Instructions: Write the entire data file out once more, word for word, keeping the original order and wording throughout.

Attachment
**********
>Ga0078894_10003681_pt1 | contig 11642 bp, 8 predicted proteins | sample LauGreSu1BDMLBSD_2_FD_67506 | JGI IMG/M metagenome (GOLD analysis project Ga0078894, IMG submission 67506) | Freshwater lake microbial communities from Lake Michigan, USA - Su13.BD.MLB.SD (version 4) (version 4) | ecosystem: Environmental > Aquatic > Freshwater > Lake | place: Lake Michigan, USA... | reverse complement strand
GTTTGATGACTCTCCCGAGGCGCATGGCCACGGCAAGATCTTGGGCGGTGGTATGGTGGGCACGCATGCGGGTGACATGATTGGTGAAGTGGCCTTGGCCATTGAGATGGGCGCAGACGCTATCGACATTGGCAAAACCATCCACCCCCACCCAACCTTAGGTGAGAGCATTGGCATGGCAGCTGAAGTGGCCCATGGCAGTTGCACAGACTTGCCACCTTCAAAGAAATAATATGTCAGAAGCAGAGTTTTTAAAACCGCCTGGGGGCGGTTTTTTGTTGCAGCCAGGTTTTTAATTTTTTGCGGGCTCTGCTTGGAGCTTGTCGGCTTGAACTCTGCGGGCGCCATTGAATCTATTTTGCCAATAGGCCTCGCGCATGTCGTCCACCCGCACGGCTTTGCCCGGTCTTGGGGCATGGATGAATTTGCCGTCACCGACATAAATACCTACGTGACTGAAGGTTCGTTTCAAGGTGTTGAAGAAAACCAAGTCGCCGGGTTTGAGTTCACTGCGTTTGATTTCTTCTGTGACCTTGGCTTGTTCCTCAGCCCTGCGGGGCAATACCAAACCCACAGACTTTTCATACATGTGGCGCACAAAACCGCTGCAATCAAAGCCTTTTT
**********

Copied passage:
>Ga0078894_10003681_pt1 | contig 11642 bp, 8 predicted proteins | sample LauGreSu1BDMLBSD_2_FD_67506 | JGI IMG/M metagenome (GOLD analysis project Ga0078894, IMG submission 67506) | Freshwater lake microbial communities from Lake Michigan, USA - Su13.BD.MLB.SD (version 4) (version 4) | ecosystem: Environmental > Aquatic > Freshwater > Lake | place: Lake Michigan, USA... | reverse complement strand
GTTTGATGACTCTCCCGAGGCGCATGGCCACGGCAAGATCTTGGGCGGTGGTATGGTGGGCACGCATGCGGGTGACATGATTGGTGAAGTGGCCTTGGCCATTGAGATGGGCGCAGACGCTATCGACATTGGCAAAACCATCCACCCCCACCCAACCTTAGGTGAGAGCATTGGCATGGCAGCTGAAGTGGCCCATGGCAGTTGCACAGACTTGCCACCTTCAAAGAAATAATATGTCAGAAGCAGAGTTTTTAAAACCGCCTGGGGGCGGTTTTTTGTTGCAGCCAGGTTTTTAATTTTTTGCGGGCTCTGCTTGGAGCTTGTCGGCTTGAACTCTGCGGGCGCCATTGAATCTATTTTGCCAATAGGCCTCGCGCATGTCGTCCACCCGCACGGCTTTGCCCGGTCTTGGGGCATGGATGAATTTGCCGTCACCGACATAAATACCTACGTGACTGAAGGTTCGTTTCAAGGTGTTGAAGAAAACCAAGTCGCCGGGTTTGAGTTCACTGCGTTTGATTTCTTCTGTGACCTTGGCTTGTTCCTCAGCCCTGCGGGGCAATACCAAACCCACAGACTTTTCATACATGTGGCGCACAAAACCGCTGCAATCAAAGCCTTTTT